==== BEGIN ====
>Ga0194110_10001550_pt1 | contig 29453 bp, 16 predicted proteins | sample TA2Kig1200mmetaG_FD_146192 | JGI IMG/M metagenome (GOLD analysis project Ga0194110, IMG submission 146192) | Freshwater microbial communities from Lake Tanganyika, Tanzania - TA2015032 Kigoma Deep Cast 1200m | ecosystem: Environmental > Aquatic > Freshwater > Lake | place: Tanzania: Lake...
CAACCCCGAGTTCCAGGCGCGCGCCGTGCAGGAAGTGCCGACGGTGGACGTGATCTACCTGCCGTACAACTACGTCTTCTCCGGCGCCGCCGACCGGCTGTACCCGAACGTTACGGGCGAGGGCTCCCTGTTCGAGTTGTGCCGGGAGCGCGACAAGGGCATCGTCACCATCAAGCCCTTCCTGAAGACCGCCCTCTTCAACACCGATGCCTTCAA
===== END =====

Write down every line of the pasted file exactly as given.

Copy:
>Ga0194110_10001550_pt1 | contig 29453 bp, 16 predicted proteins | sample TA2Kig1200mmetaG_FD_146192 | JGI IMG/M metagenome (GOLD analysis project Ga0194110, IMG submission 146192) | Freshwater microbial communities from Lake Tanganyika, Tanzania - TA2015032 Kigoma Deep Cast 1200m | ecosystem: Environmental > Aquatic > Freshwater > Lake | place: Tanzania: Lake...
CAACCCCGAGTTCCAGGCGCGCGCCGTGCAGGAAGTGCCGACGGTGGACGTGATCTACCTGCCGTACAACTACGTCTTCTCCGGCGCCGCCGACCGGCTGTACCCGAACGTTACGGGCGAGGGCTCCCTGTTCGAGTTGTGCCGGGAGCGCGACAAGGGCATCGTCACCATCAAGCCCTTCCTGAAGACCGCCCTCTTCAACACCGATGCCTTCAA